You’ve decided you want to work with governmental agencies as part of your firm’ growth plan. But, how do you go about getting them interested in what you do?
One of the biggest challenges you might face is crafting your communication to reflect the needs of governmental agencies. They are unlike public-sector or private companies. They have specific guidelines with whom they can work, and how that works is accomplished. That being said, here are some marketing initiatives to consider as you develop your growth strategy.
- Define your services in a way that addresses the agencies’ goals and objectives.
- Conduct market research to find out who is buying and what, when, and where.
- Write case studies and examples of how your firm has provided solutions to agencies in the past. Post those on your website and use them in marketing materials.
- Create a space on your website specifically for government contract information; then link it to the GSA Advantage website.
- Research the procurement agencies’ buying habits so you have a clear understanding of their buying season cycles.
- Highlight awards your firm and staff have received on your website and in your offices. Also include a list in your marketing materials and press releases.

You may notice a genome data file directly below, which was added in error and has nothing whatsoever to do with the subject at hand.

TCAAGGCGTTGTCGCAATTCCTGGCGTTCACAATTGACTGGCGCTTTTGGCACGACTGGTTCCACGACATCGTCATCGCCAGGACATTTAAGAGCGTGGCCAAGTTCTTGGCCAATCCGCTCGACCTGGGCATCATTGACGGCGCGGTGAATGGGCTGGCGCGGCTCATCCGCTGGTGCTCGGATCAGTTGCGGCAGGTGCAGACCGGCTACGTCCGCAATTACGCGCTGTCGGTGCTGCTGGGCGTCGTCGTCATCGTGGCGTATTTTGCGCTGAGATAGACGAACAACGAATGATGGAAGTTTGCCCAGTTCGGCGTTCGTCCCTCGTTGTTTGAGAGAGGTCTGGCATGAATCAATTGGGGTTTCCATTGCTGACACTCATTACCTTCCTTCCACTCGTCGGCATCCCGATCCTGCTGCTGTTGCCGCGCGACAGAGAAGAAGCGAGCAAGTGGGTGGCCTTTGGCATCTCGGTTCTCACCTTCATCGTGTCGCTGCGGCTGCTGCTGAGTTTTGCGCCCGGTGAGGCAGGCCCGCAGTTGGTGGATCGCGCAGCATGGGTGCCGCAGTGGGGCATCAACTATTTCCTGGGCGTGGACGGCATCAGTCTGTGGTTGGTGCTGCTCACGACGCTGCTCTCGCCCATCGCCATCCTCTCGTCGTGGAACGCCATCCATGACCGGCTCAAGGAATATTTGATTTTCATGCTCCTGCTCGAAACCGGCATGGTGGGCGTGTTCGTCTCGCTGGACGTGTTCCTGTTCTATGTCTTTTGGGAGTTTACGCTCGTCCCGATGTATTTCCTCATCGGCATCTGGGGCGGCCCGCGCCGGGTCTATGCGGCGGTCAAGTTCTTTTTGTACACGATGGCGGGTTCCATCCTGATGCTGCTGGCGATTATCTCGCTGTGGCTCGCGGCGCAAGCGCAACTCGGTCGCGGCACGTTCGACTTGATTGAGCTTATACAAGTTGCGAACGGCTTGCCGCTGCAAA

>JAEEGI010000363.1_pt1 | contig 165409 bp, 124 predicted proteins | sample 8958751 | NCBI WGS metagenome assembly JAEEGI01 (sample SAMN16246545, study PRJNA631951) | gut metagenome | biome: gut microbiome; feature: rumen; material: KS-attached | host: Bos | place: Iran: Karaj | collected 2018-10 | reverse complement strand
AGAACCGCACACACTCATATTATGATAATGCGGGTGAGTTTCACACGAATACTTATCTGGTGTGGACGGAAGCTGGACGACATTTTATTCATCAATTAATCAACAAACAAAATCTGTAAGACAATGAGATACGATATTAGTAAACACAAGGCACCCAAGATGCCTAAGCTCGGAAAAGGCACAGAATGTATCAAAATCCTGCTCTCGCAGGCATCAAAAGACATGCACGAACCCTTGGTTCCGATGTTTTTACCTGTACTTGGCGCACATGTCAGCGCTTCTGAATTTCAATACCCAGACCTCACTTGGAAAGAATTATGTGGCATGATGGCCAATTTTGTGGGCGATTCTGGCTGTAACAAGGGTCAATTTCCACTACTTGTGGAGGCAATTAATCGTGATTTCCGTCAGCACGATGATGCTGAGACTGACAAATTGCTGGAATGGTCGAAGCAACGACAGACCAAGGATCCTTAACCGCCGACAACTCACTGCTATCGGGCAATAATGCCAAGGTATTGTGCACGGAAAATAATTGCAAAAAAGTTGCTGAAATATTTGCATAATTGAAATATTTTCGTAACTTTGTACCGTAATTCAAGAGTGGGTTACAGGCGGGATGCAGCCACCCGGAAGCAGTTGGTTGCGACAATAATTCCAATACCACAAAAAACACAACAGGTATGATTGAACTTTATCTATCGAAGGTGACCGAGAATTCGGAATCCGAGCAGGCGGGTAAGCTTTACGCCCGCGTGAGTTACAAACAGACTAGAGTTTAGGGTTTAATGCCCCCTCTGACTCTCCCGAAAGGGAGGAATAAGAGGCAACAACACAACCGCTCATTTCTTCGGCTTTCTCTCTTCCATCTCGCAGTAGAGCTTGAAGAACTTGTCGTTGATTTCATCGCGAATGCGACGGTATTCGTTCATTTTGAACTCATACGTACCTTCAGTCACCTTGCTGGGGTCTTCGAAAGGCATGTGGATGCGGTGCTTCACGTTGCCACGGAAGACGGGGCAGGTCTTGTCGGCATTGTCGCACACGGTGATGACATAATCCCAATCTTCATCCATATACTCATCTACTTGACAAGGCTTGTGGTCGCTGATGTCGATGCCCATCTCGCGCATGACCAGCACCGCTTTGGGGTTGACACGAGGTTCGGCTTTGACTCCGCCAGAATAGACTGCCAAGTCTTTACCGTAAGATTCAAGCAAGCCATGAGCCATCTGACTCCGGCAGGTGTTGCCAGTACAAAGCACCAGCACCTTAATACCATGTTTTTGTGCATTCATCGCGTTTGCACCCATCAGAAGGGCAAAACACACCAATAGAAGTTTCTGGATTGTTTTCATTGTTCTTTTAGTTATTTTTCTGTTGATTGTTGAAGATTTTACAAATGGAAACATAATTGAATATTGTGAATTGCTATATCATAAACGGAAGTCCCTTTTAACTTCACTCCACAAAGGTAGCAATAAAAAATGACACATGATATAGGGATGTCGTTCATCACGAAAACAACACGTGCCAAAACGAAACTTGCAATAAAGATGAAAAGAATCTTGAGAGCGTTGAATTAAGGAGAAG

- Develop a strategic social media plan to target governmental agencies through the use of hashtags and following them online. Share content that addresses their pain points and how you can solve them – without “selling.”
- Include a traditional marketing approach by promoting the firm in governmental publications and newspapers. Be sure to include a link to your site.
- Educate your workforce in the nuances of working with agencies. They should be well-versed in assisting clients and potential clients in all aspects of the sale of your services. You may even wish to create a dedicated team.
- Attend agency- or industry-specific government events that attract the procurement community, influencers, and industry experts.
Bonus Tip: Rather than trying to do this on your own, consider working with a government mentor through the GSA Mentor – Protégé Program. According to the Small Business Administration, “This program helps connect small firms with more experienced ones. The program’s objective is motivating larger companies to lend their knowledge to smaller, less experienced businesses.”